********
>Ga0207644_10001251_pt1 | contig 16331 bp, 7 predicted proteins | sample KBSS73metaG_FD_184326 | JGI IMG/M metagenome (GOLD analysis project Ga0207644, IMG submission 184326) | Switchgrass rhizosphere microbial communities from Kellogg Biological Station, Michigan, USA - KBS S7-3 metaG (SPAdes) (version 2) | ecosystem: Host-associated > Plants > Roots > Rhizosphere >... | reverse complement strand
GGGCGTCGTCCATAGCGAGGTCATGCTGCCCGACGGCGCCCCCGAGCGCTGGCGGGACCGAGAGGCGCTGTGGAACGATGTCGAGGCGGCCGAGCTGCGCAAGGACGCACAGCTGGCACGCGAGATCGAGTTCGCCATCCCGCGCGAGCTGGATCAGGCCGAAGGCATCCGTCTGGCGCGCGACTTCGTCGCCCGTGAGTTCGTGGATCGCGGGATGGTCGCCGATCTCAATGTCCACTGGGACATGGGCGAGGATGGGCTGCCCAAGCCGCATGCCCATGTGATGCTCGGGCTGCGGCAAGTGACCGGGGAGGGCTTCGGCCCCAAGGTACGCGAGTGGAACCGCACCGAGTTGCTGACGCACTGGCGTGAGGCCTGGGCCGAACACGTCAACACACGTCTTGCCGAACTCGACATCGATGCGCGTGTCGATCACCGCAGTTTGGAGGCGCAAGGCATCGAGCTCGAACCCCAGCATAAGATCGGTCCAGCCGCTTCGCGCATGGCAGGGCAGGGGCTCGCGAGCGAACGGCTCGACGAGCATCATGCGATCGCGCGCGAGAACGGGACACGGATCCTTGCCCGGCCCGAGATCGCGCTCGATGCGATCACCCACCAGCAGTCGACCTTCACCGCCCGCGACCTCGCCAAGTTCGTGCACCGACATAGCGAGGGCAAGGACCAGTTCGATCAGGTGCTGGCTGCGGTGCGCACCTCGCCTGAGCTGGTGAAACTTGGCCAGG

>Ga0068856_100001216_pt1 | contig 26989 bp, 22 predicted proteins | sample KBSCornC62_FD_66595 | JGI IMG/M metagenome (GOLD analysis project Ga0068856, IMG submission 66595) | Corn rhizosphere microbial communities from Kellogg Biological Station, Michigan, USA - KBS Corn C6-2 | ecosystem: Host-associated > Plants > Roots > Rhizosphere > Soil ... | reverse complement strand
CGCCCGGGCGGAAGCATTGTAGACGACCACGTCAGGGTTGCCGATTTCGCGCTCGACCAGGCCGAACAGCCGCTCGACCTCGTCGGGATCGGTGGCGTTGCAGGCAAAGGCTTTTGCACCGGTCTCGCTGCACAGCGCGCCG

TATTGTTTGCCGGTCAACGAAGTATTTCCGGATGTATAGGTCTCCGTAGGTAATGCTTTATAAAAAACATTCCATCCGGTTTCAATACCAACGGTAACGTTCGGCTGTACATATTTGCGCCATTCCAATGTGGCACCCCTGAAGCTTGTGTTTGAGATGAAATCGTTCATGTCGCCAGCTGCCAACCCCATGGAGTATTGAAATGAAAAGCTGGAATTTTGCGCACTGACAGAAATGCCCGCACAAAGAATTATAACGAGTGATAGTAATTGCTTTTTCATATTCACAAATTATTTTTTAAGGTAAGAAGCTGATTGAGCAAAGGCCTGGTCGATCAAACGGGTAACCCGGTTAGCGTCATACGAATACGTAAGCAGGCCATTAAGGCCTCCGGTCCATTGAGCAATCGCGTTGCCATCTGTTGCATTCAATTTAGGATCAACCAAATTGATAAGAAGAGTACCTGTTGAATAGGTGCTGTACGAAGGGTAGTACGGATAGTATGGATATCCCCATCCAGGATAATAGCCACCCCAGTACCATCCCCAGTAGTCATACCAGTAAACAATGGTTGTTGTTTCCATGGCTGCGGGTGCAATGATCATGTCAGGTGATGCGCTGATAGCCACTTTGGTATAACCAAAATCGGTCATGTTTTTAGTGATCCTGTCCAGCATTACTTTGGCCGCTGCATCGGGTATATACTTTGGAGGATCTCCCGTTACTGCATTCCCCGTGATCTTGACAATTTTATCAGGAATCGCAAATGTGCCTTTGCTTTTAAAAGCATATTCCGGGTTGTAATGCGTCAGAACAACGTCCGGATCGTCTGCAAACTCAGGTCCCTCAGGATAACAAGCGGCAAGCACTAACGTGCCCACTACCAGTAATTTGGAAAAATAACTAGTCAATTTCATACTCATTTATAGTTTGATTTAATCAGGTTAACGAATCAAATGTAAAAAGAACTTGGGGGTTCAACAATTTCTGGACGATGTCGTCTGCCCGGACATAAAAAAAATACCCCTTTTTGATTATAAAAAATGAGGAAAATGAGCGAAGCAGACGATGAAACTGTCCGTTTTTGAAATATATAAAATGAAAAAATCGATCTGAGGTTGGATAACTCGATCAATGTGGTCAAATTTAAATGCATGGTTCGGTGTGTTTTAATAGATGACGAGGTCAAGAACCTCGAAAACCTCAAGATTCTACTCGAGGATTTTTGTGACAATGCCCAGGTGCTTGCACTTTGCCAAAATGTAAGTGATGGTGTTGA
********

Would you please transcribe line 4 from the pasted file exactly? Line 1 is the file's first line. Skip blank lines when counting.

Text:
CGCCCGGGCGGAAGCATTGTAGACGACCACGTCAGGGTTGCCGATTTCGCGCTCGACCAGGCCGAACAGCCGCTCGACCTCGTCGGGATCGGTGGCGTTGCAGGCAAAGGCTTTTGCACCGGTCTCGCTGCACAGCGCGCCG